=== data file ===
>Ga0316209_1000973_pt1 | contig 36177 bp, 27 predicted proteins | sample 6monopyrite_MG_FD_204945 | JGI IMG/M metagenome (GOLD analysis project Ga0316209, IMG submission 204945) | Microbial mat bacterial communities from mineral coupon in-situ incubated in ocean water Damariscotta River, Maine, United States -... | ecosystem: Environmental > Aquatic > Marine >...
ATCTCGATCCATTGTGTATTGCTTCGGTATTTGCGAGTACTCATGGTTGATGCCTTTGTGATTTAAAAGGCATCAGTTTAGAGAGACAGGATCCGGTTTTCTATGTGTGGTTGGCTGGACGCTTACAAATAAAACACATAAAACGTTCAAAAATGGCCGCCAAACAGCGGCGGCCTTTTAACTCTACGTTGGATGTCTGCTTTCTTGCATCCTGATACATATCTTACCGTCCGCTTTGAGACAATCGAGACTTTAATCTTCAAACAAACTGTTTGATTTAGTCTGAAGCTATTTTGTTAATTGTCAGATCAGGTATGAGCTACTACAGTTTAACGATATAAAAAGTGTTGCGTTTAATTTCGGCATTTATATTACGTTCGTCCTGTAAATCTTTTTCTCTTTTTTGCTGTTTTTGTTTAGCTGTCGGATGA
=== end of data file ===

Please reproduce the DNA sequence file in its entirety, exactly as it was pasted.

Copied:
>Ga0316209_1000973_pt1 | contig 36177 bp, 27 predicted proteins | sample 6monopyrite_MG_FD_204945 | JGI IMG/M metagenome (GOLD analysis project Ga0316209, IMG submission 204945) | Microbial mat bacterial communities from mineral coupon in-situ incubated in ocean water Damariscotta River, Maine, United States -... | ecosystem: Environmental > Aquatic > Marine >...
ATCTCGATCCATTGTGTATTGCTTCGGTATTTGCGAGTACTCATGGTTGATGCCTTTGTGATTTAAAAGGCATCAGTTTAGAGAGACAGGATCCGGTTTTCTATGTGTGGTTGGCTGGACGCTTACAAATAAAACACATAAAACGTTCAAAAATGGCCGCCAAACAGCGGCGGCCTTTTAACTCTACGTTGGATGTCTGCTTTCTTGCATCCTGATACATATCTTACCGTCCGCTTTGAGACAATCGAGACTTTAATCTTCAAACAAACTGTTTGATTTAGTCTGAAGCTATTTTGTTAATTGTCAGATCAGGTATGAGCTACTACAGTTTAACGATATAAAAAGTGTTGCGTTTAATTTCGGCATTTATATTACGTTCGTCCTGTAAATCTTTTTCTCTTTTTTGCTGTTTTTGTTTAGCTGTCGGATGA